'This is a revolution, sir': Millions of Indian workers launched a general strike and 'converged' with farmers' protest

'This is a revolution, sir': Millions of Indian workers launched a general strike and 'converged' with farmers' protest
Image via Screengrab.

Last week, workers in India launched a huge general strike protesting the corporatist policies of Indian Prime Minister Narendra Modi. And the general strike, according to the democratic socialist website Jacobin, has "converged" with a major protest by Indian farmers.

Jacobin reporter Thomas Crowley explains, "Last week's general strike in India featured some of these components: the call by national-level unions in response to the (Bharatiya Janata Party's) anti-worker policies; the claims of massive turnout — 250 million people, in this case; and the time-limited nature of the strike. But this being 2020, the November 26 walkout also had a different quality to it. Back in March, the government used the pandemic as an excuse to crack down on and clear the last physical remnants of widespread protests against its discriminatory citizenship laws. And so, the sight of people out on the streets in protest was a striking display."

Crowley notes that India's general strike "converged with a march launched by a broad group of farmers' organizations, all planning to descend on the capital of Delhi."

According to Crowley, "Social media was suddenly awash with images of farmers using tractors and trucks to break down the barriers erected by police to keep them out of the city. In one video, a protester emphatically explained to a policeman at the barricades that 'this is a revolution, sir.'"

Crowley observes that as of December 1, India's central government "started meeting with farm union leaders, but protesters say that will keep camping at the border until their demands are met."

"In many ways, the Delhi march was a continuation of protests that erupted in September, when the BJP-controlled national legislature pushed through three controversial bills meant to open up the agricultural sector to large corporate and financial interests," Crowley notes. "Farmers fear the legislation is a prelude to the government dismantling the long-standing system of minimum support prices (MSP), which provide some stability to farmers by setting the price at which the government buys a variety of crops."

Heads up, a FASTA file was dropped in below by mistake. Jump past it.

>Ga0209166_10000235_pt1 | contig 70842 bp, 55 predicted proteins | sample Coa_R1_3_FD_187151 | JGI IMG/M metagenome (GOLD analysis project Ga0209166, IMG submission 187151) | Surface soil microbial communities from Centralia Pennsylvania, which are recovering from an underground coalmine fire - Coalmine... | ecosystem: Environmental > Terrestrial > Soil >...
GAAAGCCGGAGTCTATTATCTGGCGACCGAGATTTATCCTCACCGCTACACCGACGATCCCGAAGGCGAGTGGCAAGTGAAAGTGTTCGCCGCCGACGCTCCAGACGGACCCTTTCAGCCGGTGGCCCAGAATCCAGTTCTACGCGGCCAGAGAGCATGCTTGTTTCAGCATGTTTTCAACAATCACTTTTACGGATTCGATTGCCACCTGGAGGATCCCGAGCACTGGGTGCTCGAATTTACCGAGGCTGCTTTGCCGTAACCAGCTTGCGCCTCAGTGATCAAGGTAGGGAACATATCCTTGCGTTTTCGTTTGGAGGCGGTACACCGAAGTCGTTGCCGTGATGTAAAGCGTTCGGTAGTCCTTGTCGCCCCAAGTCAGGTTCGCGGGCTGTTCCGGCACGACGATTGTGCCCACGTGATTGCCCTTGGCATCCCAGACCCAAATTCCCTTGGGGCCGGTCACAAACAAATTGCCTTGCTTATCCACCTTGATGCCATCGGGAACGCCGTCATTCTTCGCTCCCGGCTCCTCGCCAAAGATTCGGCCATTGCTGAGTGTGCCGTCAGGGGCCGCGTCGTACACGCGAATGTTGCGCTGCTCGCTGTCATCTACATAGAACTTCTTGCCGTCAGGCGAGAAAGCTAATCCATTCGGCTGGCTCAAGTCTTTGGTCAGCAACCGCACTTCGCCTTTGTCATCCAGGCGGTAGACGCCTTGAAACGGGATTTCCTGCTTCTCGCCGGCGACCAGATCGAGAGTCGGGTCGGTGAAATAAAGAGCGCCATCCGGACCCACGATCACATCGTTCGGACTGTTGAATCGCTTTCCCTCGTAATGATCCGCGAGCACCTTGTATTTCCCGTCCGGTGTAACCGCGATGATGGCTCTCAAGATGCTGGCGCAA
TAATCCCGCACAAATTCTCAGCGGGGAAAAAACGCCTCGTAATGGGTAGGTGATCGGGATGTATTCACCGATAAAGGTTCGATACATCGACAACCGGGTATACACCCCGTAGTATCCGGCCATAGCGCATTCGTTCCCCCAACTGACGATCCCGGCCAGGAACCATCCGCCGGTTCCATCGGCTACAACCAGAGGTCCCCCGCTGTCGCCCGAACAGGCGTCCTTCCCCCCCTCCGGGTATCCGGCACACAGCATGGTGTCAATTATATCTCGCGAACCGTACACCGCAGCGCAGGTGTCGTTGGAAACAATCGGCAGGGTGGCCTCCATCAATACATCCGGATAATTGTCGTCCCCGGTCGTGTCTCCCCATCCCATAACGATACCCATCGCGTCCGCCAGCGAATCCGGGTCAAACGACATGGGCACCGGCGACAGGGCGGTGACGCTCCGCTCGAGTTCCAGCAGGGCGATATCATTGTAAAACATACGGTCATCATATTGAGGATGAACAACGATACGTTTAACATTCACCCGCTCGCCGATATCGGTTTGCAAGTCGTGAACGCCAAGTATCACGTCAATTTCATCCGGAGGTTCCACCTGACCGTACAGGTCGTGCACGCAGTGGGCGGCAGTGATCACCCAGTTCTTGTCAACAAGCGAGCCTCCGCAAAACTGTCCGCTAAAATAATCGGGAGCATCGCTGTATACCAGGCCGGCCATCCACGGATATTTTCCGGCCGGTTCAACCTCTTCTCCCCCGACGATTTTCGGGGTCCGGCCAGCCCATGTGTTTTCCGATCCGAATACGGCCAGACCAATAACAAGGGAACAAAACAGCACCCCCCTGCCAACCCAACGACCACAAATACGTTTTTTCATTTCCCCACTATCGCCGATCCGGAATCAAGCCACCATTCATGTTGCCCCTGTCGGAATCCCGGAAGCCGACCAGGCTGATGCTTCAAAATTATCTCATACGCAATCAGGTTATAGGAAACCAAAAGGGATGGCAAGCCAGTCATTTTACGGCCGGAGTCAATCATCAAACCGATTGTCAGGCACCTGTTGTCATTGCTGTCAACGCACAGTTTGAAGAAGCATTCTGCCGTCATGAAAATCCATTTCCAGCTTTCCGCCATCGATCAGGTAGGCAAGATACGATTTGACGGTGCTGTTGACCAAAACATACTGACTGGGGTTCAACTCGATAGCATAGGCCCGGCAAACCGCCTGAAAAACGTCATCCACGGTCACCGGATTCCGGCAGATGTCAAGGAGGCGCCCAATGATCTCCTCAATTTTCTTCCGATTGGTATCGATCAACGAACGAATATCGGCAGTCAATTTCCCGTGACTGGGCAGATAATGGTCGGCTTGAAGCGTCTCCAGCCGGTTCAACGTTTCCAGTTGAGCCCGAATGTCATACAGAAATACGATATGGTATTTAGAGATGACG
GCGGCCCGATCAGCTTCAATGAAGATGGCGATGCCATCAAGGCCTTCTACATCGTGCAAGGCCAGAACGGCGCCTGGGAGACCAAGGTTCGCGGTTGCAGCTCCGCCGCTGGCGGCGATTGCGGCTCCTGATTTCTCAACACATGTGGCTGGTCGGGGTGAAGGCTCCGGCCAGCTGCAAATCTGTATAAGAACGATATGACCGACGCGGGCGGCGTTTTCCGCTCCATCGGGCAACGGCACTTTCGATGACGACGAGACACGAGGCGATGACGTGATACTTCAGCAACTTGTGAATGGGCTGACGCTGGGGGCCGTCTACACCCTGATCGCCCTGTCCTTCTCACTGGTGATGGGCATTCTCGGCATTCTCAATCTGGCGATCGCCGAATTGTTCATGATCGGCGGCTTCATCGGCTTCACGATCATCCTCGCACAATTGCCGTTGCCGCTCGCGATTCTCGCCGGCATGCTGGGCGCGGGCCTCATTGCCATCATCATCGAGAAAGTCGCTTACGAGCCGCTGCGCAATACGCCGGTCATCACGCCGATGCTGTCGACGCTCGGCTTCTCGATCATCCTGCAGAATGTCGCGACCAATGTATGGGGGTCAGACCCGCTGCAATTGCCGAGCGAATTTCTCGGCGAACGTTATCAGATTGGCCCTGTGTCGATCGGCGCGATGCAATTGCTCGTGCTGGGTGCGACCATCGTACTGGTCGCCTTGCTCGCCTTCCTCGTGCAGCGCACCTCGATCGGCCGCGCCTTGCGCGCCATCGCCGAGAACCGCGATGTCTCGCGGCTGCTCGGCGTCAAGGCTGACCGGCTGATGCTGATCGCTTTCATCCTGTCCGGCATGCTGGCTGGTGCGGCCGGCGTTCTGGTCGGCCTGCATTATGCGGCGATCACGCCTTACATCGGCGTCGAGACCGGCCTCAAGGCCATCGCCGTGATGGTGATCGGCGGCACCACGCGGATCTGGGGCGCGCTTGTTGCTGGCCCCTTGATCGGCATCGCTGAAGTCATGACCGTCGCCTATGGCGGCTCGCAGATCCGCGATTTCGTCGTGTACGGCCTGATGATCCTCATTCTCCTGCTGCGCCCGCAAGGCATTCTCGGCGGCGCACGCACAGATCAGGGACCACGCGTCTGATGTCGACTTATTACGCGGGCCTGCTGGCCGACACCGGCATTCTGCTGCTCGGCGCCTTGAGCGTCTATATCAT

Kirti Pandey, a reporter for India's Times Now website, points out that although the protests by India's farmers have been receiving a great deal of coverage globally, many people outside of India don't understand what the protests are about.

Pandey explains that Indian farmers are protesting against two farm bills that were recently passed by the Rajya Sabha, the upper chamber of the Indian parliament: the Farmers' Produce Trade and Commerce Bill and the Farmers Agreement on Price Assurance and Farm Services Bill.

"The two bills had already cleared the lower house (of India's parliament), the Lok Sabha," Pandey notes. "When they were introduced in the Rajya Sabha, there was ruckus."

According to Pandey, the Farmers' Produce Trade and Commerce Bill "allows the farmers to sell their produce outside the Agricultural Produce Market Committee (APMC) regulated markets. The APMCs are government-controlled marketing yards or mandis. So, the farmers clearly have more choice on who they want to sell." And Pandey adds that the Farmers Agreement on Price Assurance and Farm Services Bill "makes provisions for the setting up of a framework for contract farming. The farmer and an ordained buyer can strike a deal before the production happens."

Pandey reports, "The farmers of Uttar Pradesh, Punjab and Haryana are angry with the provisions of these bills, as they are afraid that these bills may be the platform that the government at the Centre is setting up for the replacement or scrapping of the otherwise robust support system prevalent in their states for the purchase of their crops. They fear that the minimum support price (MSP) guarantee that was their safety net since the Green Revolution of the 1960s kicked in may be snatched away…. under the pretext of giving the farmers more playing ground and better platforms."

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